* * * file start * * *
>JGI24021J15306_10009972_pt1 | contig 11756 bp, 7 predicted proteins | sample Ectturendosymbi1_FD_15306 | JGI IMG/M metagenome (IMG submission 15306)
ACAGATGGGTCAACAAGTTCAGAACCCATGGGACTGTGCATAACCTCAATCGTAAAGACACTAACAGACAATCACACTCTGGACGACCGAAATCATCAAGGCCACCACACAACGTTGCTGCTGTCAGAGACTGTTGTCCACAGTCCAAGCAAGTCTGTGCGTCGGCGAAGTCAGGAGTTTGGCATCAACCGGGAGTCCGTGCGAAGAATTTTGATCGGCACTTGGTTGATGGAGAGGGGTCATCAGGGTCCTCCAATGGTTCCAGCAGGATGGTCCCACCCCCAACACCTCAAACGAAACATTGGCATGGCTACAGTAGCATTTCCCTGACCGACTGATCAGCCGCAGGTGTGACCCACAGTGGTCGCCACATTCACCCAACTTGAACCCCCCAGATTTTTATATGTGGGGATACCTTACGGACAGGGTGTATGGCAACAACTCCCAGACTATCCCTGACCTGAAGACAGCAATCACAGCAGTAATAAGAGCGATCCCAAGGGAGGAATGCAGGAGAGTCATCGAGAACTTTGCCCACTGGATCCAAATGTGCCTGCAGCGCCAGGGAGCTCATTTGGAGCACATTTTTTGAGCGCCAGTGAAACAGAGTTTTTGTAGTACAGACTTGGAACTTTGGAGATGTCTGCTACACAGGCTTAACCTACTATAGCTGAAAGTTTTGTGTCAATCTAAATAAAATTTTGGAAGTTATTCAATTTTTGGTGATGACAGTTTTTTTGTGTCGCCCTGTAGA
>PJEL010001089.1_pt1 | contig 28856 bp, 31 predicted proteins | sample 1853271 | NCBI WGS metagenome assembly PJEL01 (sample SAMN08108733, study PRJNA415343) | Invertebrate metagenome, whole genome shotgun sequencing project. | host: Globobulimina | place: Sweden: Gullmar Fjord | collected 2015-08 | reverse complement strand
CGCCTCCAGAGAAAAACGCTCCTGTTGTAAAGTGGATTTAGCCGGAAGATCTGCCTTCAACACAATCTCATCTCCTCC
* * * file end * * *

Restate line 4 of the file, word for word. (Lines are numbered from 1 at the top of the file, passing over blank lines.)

CGCCTCCAGAGAAAAACGCTCCTGTTGTAAAGTGGATTTAGCCGGAAGATCTGCCTTCAACACAATCTCATCTCCTCC